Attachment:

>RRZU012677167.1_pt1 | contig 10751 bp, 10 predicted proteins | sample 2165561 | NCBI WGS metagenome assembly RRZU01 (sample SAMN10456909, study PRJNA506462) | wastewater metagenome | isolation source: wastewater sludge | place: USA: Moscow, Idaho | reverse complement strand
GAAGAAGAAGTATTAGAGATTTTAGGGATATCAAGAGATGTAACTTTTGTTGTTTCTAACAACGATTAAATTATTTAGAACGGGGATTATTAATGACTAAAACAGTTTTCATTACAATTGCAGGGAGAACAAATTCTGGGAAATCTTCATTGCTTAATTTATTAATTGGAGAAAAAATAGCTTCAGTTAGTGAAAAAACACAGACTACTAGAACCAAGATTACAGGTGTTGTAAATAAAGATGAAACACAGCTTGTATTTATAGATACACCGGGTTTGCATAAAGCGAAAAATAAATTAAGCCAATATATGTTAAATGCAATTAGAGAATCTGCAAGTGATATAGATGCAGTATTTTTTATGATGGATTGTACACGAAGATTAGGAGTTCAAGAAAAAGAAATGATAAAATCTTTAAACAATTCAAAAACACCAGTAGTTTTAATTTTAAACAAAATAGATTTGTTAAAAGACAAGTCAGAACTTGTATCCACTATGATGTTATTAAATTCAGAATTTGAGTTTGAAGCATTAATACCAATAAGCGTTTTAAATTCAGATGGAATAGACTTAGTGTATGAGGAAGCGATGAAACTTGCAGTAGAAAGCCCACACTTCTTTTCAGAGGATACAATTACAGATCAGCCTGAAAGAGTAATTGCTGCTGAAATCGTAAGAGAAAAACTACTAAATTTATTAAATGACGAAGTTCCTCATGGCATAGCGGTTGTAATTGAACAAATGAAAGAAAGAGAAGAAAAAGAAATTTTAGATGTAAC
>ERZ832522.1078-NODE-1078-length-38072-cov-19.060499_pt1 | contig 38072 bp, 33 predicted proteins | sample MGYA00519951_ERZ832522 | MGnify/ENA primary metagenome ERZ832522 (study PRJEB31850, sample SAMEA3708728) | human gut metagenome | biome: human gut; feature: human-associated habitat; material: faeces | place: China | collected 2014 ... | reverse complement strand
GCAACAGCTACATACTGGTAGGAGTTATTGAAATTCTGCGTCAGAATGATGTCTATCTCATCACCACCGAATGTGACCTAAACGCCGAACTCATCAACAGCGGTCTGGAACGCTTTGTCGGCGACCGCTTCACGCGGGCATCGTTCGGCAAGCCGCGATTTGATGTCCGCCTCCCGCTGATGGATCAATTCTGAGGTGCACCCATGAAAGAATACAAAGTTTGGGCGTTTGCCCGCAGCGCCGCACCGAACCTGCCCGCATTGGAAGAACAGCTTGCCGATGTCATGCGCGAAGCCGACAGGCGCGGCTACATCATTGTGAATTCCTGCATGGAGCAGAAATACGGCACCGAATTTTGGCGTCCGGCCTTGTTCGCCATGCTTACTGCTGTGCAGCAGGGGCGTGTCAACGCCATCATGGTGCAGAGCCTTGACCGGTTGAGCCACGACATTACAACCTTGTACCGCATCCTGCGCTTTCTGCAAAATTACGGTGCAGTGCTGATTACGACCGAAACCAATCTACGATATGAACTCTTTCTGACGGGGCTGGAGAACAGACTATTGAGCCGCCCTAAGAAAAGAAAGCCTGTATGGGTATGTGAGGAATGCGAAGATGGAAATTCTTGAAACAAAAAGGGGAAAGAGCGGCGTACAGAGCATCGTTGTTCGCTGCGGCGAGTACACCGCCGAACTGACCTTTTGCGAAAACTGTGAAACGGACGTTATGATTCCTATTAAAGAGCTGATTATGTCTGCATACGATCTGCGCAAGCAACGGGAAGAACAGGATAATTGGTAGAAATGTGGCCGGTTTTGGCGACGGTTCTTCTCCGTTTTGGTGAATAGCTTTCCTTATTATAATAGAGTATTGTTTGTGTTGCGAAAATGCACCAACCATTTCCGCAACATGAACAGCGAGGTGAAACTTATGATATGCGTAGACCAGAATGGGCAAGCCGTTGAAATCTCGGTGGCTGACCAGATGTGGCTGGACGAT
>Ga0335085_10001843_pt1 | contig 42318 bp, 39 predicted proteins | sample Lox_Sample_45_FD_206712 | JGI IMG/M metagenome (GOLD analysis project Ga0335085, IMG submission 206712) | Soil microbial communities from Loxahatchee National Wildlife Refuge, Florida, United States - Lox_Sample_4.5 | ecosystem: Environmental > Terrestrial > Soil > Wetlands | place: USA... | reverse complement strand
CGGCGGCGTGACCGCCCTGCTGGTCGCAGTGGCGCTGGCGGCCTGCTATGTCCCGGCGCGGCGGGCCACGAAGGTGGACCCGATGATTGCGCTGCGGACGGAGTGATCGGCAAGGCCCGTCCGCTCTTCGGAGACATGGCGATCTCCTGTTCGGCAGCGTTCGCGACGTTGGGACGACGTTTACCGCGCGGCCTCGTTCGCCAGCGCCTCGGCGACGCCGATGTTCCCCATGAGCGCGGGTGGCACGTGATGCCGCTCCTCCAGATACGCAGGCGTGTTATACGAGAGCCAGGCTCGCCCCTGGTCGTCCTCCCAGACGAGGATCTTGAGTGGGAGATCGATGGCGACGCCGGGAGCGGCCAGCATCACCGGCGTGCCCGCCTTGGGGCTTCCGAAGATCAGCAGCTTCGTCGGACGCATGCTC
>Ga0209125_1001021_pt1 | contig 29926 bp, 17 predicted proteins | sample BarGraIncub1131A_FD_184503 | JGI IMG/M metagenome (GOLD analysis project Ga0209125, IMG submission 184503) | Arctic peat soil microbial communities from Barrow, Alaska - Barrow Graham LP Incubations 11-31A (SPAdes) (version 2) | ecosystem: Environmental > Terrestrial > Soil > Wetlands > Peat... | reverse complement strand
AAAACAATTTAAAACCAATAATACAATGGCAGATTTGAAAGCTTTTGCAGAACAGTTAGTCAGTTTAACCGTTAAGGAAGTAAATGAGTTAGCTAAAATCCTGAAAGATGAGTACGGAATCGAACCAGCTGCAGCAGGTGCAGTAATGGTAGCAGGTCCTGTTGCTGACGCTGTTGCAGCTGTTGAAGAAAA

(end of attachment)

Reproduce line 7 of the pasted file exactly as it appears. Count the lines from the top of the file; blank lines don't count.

>Ga0209125_1001021_pt1 | contig 29926 bp, 17 predicted proteins | sample BarGraIncub1131A_FD_184503 | JGI IMG/M metagenome (GOLD analysis project Ga0209125, IMG submission 184503) | Arctic peat soil microbial communities from Barrow, Alaska - Barrow Graham LP Incubations 11-31A (SPAdes) (version 2) | ecosystem: Environmental > Terrestrial > Soil > Wetlands > Peat... | reverse complement strand